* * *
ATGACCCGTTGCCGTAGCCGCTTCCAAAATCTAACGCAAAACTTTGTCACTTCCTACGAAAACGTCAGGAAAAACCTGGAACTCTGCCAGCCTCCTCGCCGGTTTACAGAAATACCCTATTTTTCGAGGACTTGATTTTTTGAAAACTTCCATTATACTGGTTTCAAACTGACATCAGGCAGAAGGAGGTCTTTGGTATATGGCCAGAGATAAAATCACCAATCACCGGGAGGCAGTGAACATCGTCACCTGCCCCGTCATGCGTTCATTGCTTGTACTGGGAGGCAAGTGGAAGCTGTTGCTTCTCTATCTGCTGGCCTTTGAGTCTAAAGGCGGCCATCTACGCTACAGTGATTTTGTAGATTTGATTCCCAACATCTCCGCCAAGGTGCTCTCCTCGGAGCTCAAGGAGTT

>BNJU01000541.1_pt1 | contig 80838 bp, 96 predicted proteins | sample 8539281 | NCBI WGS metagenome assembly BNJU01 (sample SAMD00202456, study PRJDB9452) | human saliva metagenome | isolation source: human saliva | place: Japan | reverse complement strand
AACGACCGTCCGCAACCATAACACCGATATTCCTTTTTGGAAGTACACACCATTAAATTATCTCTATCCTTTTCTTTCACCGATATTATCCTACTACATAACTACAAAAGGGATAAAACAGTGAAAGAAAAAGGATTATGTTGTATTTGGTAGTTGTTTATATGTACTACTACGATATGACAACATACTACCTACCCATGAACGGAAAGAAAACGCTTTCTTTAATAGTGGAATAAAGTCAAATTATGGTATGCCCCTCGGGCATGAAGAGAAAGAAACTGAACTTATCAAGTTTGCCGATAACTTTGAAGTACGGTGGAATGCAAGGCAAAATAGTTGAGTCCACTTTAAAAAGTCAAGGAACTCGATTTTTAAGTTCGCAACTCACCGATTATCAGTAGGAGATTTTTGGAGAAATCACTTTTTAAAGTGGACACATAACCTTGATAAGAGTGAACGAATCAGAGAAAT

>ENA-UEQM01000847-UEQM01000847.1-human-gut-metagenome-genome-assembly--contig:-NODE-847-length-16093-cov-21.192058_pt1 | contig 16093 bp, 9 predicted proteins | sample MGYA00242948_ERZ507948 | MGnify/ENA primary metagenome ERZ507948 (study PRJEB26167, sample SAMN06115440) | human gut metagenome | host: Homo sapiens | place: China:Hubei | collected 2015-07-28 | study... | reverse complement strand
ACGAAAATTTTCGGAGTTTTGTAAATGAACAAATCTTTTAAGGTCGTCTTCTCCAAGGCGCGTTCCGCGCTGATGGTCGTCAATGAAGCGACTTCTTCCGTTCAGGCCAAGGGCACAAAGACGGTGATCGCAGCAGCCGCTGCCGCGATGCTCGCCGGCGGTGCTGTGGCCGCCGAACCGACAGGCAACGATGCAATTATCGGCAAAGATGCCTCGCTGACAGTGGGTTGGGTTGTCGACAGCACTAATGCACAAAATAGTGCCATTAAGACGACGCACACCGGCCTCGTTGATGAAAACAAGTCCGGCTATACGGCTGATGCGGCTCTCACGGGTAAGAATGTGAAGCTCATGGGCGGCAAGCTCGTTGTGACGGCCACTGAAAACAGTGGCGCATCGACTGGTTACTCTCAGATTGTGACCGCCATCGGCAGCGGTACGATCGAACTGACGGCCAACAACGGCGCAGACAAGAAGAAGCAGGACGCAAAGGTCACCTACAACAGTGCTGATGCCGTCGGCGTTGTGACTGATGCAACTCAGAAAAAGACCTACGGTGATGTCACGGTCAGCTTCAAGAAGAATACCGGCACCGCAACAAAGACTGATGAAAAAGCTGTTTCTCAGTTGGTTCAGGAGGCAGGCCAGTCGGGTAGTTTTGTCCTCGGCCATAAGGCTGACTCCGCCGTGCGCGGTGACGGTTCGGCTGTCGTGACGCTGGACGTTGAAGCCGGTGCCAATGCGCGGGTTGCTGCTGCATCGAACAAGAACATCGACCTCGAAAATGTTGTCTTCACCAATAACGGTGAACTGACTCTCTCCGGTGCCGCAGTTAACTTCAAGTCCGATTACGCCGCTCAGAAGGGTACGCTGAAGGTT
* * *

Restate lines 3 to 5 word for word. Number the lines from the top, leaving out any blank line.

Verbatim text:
AACGACCGTCCGCAACCATAACACCGATATTCCTTTTTGGAAGTACACACCATTAAATTATCTCTATCCTTTTCTTTCACCGATATTATCCTACTACATAACTACAAAAGGGATAAAACAGTGAAAGAAAAAGGATTATGTTGTATTTGGTAGTTGTTTATATGTACTACTACGATATGACAACATACTACCTACCCATGAACGGAAAGAAAACGCTTTCTTTAATAGTGGAATAAAGTCAAATTATGGTATGCCCCTCGGGCATGAAGAGAAAGAAACTGAACTTATCAAGTTTGCCGATAACTTTGAAGTACGGTGGAATGCAAGGCAAAATAGTTGAGTCCACTTTAAAAAGTCAAGGAACTCGATTTTTAAGTTCGCAACTCACCGATTATCAGTAGGAGATTTTTGGAGAAATCACTTTTTAAAGTGGACACATAACCTTGATAAGAGTGAACGAATCAGAGAAAT

>ENA-UEQM01000847-UEQM01000847.1-human-gut-metagenome-genome-assembly--contig:-NODE-847-length-16093-cov-21.192058_pt1 | contig 16093 bp, 9 predicted proteins | sample MGYA00242948_ERZ507948 | MGnify/ENA primary metagenome ERZ507948 (study PRJEB26167, sample SAMN06115440) | human gut metagenome | host: Homo sapiens | place: China:Hubei | collected 2015-07-28 | study... | reverse complement strand
ACGAAAATTTTCGGAGTTTTGTAAATGAACAAATCTTTTAAGGTCGTCTTCTCCAAGGCGCGTTCCGCGCTGATGGTCGTCAATGAAGCGACTTCTTCCGTTCAGGCCAAGGGCACAAAGACGGTGATCGCAGCAGCCGCTGCCGCGATGCTCGCCGGCGGTGCTGTGGCCGCCGAACCGACAGGCAACGATGCAATTATCGGCAAAGATGCCTCGCTGACAGTGGGTTGGGTTGTCGACAGCACTAATGCACAAAATAGTGCCATTAAGACGACGCACACCGGCCTCGTTGATGAAAACAAGTCCGGCTATACGGCTGATGCGGCTCTCACGGGTAAGAATGTGAAGCTCATGGGCGGCAAGCTCGTTGTGACGGCCACTGAAAACAGTGGCGCATCGACTGGTTACTCTCAGATTGTGACCGCCATCGGCAGCGGTACGATCGAACTGACGGCCAACAACGGCGCAGACAAGAAGAAGCAGGACGCAAAGGTCACCTACAACAGTGCTGATGCCGTCGGCGTTGTGACTGATGCAACTCAGAAAAAGACCTACGGTGATGTCACGGTCAGCTTCAAGAAGAATACCGGCACCGCAACAAAGACTGATGAAAAAGCTGTTTCTCAGTTGGTTCAGGAGGCAGGCCAGTCGGGTAGTTTTGTCCTCGGCCATAAGGCTGACTCCGCCGTGCGCGGTGACGGTTCGGCTGTCGTGACGCTGGACGTTGAAGCCGGTGCCAATGCGCGGGTTGCTGCTGCATCGAACAAGAACATCGACCTCGAAAATGTTGTCTTCACCAATAACGGTGAACTGACTCTCTCCGGTGCCGCAGTTAACTTCAAGTCCGATTACGCCGCTCAGAAGGGTACGCTGAAGGTT